The difference between a really good match, and an average match isn’t a lot of super crazy, hard to do things. It’s simple really, and in this episode we talk about a few of the things that set some matches apart from others.
- Matches should have clearly labelled safe areas. It doesn’t matter if the game happening at the range requires it or not, take the time and setup a clearly labelled safe area. All you need is a table facing a berm somewhere, and something labeling it as the designated safe area. A lot of ranges in our area just have people holster up at their car, and that’s just not preferable.
- Clearly written stage descriptions. Often, Range Officers will walk through all of the stages before the match with the Match Director and be told how the stages are to be shot. Then, maybe 3 or 4 hours later, they finally arrive at a stage and are expected to remember exactly how the stage was supposed to be shot. Was it a loaded table start or unloaded? I know I’ve cried foul a couple times when I’ve noticed the squad behind me shooting the stage differently than I did. Take a minute, and write out the stage descriptions for your match, it’s not hard to do.
- The 180* boundary should be clear. This is more of a USPSA specific thing, as IDPA allows for the use of muzzle safe points (which I really like, good job IDPA). Some bays at different ranges don’t have a backstop that’s parallel to the 180*. In this case, doing something simple like setting up the rearmost fault line parallel to the 180* gives a reference point for shooters and Range Officers.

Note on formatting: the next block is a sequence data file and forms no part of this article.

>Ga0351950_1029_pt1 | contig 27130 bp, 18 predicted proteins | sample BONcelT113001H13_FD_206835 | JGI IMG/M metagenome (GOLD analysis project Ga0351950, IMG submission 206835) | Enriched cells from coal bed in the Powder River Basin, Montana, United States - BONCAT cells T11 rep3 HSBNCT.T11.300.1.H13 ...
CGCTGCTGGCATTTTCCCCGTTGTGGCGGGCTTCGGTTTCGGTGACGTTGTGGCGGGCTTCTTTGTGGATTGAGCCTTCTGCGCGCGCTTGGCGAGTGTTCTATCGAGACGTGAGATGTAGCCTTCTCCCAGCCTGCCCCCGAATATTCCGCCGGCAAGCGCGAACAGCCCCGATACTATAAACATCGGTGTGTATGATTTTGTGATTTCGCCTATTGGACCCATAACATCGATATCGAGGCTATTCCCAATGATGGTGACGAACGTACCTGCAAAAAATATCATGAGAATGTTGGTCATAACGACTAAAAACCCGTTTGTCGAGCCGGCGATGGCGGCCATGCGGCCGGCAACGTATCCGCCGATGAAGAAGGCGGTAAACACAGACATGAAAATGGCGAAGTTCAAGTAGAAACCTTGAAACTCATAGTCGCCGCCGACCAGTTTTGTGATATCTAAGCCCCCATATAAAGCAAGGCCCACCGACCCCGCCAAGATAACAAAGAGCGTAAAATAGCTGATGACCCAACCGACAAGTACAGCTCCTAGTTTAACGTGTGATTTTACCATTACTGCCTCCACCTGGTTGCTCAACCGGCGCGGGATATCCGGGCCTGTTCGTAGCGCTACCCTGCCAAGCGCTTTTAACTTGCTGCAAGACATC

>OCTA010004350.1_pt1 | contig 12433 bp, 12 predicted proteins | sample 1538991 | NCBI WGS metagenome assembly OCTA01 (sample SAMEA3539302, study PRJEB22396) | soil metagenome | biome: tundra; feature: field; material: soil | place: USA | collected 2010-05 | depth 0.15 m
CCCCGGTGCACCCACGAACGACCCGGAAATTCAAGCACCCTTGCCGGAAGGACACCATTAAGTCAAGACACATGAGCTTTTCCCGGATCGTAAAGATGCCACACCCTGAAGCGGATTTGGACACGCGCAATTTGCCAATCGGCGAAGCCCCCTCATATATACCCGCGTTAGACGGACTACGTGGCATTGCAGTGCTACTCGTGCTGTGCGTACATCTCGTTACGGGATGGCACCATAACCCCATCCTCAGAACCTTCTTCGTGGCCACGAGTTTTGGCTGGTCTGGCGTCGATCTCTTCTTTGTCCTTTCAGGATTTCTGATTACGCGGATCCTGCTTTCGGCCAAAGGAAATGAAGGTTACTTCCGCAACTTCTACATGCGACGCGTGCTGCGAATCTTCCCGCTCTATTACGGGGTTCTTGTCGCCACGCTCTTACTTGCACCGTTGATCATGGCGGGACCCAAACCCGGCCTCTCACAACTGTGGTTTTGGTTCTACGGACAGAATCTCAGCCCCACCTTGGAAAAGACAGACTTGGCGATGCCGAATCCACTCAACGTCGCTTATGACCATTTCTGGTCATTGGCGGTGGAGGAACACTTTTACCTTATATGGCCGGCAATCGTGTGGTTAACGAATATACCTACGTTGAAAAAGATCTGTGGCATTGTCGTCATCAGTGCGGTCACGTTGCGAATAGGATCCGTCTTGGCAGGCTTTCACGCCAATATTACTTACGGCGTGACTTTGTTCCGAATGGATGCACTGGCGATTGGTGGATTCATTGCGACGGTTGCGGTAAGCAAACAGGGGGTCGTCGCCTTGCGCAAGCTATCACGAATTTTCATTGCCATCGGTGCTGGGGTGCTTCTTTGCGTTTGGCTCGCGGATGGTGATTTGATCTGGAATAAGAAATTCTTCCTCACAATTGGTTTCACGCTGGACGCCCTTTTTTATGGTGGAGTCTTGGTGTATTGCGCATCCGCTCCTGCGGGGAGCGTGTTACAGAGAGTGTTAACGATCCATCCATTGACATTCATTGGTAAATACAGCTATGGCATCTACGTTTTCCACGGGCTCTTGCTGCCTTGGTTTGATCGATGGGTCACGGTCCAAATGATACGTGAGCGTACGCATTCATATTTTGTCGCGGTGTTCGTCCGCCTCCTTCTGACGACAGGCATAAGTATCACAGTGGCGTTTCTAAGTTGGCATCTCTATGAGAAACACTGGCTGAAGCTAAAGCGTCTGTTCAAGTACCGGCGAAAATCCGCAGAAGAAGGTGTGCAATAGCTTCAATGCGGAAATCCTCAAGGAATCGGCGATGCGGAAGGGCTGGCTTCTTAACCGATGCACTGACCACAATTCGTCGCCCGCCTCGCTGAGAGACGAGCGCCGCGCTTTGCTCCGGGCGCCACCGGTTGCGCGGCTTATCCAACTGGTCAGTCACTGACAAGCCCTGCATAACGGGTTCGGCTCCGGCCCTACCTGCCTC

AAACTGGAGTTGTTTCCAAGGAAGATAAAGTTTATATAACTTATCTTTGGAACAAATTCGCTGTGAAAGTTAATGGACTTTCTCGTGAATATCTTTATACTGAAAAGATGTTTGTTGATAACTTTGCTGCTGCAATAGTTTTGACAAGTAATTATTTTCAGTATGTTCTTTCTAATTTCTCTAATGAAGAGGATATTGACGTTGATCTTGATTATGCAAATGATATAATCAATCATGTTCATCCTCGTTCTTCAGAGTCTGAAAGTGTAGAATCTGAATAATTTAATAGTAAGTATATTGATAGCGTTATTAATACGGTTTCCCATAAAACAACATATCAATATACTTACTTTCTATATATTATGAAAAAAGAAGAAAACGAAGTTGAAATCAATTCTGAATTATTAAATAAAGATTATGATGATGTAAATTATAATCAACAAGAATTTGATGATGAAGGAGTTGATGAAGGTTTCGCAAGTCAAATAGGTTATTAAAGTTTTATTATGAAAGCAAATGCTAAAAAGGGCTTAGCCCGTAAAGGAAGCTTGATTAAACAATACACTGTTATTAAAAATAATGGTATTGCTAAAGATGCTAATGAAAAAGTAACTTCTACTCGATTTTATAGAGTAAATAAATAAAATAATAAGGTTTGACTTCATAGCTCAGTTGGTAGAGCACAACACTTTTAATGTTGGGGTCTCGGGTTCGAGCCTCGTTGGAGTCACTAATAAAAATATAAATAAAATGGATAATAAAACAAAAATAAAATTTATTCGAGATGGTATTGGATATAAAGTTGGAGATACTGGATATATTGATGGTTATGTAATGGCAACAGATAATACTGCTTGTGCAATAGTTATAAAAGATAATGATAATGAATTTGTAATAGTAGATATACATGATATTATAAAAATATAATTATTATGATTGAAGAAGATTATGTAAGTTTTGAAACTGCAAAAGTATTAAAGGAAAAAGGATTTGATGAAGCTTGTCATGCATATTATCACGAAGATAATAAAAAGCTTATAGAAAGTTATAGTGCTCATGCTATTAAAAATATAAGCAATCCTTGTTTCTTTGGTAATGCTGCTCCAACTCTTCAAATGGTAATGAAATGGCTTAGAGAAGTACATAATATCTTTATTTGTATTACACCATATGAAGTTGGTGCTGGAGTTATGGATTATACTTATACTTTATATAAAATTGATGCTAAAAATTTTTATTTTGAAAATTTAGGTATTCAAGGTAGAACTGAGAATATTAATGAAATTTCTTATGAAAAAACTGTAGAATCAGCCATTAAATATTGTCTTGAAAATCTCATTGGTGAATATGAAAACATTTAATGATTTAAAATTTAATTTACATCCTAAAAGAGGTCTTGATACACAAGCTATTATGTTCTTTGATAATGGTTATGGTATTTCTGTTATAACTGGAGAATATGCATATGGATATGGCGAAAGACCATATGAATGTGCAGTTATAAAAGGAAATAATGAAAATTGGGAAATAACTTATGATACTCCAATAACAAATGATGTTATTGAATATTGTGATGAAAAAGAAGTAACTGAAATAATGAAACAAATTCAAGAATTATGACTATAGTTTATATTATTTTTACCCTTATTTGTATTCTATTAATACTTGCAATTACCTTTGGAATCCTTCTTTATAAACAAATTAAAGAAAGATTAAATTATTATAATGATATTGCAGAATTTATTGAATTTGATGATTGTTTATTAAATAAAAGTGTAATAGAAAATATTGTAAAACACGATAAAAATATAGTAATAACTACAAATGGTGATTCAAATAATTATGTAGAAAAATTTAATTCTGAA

- Buddy System for New Shooters: Back when we had Ben Stoeger on the podcast he mentioned that ranges near him have a buddy system for new shooters, where newbies are assigned to an experienced shooter to help them and answer their questions during the match. I think it’s a great idea, and I’m surprised the ranges around here don’t do this.
- Have a clear procedure for what to do with brass. It’s a little things, but I’ve given a lot of unimpressed glares to people when they start picking up “my” brass. I don’t really care how you do it, but I think the best way is to tell everyone to leave the brass on the ground all day, and after the match, let them pick up brass from the bay they finish on. It’s simple, and leave the brass for the people who stick around and help tear down, etc.
- Use Practiscore. For those who don’t know, Practiscore is a match administration software that allows shooters to sign up for, and squad for an upcoming match ahead of time. It’s fantastic for many reasons, I like it because it keeps the match from having too many people show up. Once the specified amount of shooters have showed up, the match is full and more people aren’t able to sign up. It’s also great because it eliminates having someone sit in a stats shack all day entering data, and it spits out scores really quickly and distributes them via email to the shooters.
The Holly Springs, NC police department is setting up a couple parking spaces at their new police department for online commerce (craigslist sales, basically) but they’re specifically not allowing people to sell firearms there. I think they’re being a little weird about banning the sales but whatever.
Strict scrutiny was applied to the Maryland assault weapons ban by judges in the 4th circuit this week. They overturned the AWB and the hi-capacity magazine ban. Awesome. Here’s more from Andrew Branca over at Legal Insurrection.
A VA man who was open carrying was robbed of his gun last week. He’s lucky that the bad guys only took his gun and not his life. If you’re going to open carry, get a retention holster. I like the Safariland ALS, it’s the best thing going.